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    #1

    Parents wonder when a sick child is not too sick to send to school

    Hello everybody!

    In my opinion, "a sick child is not too sick to send to school" means "a sick child is not too sick to be sent to school".

    I think that when the doer/subject of a sentence is mentioned it is common to use "a sick child is not too sick to send to school" which means "a sick child is not too sick to be sent to school".

    One might as well say "a sick child is not too sick for me to send to school", which means "a sick child is not very sick, so/then I can send him / her to school".

    Under what circumstances/in what conditions is the structure "a sick child is not too sick to send to school"/"a sick child is not too sick to be sent to school" used?

    Thank you.

    http://www.washingtonpost.com/nation...TeR_story.html

    In case you have any doubts, this is not a request for proofreading. I need not do my homework, either.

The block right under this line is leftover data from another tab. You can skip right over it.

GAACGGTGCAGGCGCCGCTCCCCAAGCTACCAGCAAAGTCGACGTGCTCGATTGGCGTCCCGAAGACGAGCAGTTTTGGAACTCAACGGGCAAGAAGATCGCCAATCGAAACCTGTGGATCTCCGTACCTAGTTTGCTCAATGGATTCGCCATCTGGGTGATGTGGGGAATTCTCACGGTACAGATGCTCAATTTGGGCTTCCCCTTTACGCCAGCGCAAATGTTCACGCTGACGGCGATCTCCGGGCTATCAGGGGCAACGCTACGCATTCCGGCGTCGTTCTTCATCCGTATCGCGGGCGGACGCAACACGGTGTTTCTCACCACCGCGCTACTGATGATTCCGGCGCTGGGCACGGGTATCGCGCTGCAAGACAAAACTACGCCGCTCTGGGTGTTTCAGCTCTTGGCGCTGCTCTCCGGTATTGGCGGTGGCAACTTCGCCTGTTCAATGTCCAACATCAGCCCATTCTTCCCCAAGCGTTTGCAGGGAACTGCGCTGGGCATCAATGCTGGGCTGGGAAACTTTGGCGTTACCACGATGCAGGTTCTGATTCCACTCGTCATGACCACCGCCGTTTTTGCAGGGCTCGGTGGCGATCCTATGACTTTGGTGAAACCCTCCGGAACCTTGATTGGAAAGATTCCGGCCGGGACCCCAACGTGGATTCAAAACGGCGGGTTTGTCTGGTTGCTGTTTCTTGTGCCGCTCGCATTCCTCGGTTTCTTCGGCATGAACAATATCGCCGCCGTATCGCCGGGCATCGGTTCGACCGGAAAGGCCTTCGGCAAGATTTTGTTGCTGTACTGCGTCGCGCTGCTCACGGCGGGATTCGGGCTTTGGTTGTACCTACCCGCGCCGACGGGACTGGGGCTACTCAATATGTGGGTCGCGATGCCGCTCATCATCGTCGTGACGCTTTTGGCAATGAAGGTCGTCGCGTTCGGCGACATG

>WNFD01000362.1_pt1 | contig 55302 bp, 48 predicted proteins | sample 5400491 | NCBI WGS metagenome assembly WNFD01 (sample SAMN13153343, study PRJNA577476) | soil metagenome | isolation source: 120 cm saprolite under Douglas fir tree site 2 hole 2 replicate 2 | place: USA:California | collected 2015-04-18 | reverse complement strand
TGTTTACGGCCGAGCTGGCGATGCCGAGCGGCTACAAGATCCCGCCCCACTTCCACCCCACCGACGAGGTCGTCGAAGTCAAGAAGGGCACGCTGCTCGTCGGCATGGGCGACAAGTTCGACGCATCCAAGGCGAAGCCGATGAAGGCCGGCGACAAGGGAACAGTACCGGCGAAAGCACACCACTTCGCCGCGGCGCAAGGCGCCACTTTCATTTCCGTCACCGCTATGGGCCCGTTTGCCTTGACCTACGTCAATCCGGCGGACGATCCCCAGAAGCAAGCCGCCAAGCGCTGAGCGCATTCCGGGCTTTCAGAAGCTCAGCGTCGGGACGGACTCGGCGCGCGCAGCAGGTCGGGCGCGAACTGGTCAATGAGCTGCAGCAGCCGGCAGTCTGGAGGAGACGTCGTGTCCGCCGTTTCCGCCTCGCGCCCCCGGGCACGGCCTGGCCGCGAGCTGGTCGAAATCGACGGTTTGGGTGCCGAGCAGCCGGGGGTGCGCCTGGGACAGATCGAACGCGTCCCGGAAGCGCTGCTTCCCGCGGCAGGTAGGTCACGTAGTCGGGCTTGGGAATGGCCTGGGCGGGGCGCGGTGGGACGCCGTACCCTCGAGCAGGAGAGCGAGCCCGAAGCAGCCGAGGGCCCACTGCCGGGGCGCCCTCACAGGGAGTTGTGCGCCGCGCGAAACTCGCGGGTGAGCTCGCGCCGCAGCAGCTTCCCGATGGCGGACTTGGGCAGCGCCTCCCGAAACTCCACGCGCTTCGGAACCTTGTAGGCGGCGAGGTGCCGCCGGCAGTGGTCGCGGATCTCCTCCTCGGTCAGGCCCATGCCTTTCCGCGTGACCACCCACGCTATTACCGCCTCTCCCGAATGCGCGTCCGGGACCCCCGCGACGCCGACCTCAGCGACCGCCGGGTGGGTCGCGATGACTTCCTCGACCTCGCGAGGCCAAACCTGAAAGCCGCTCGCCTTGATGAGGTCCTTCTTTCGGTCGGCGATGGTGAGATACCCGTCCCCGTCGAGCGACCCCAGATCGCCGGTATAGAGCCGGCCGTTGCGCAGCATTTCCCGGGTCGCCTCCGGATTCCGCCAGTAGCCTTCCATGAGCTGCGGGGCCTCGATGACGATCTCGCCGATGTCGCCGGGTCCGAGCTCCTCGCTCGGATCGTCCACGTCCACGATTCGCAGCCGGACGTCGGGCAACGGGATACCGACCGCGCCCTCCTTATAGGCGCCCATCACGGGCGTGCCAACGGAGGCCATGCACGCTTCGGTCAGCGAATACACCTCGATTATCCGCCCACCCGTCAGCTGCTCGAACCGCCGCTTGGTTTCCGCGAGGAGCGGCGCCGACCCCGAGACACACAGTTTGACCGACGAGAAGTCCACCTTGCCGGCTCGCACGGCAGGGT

Last edited by JACEK1; 06-Jun-2014 at 14:50.

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    #2

    Re: Parents wonder when a sick child is not too sick to send to school

    Hi,
    Please note I'm not a teacher nor a native speaker;

    Have a look at this link.

    Cheers

  1. MikeNewYork's Avatar
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    #3

    Re: Parents wonder when a sick child is not too sick to send to school

    You are basically asking about the active voice versus the passive voice. In one case someone sends a child to school (active). In the other case the child is being sent to school (passive). They both can work.

  2. MikeNewYork's Avatar
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    #4

    Re: Parents wonder when a sick child is not too sick to send to school

    Quote Originally Posted by Jaskin View Post
    Hi,
    Please note I'm not a teacher nor a native speaker;

    Have a look at this link.

    Cheers
    I am confused. What does a link about headlines have to do with the OP's question?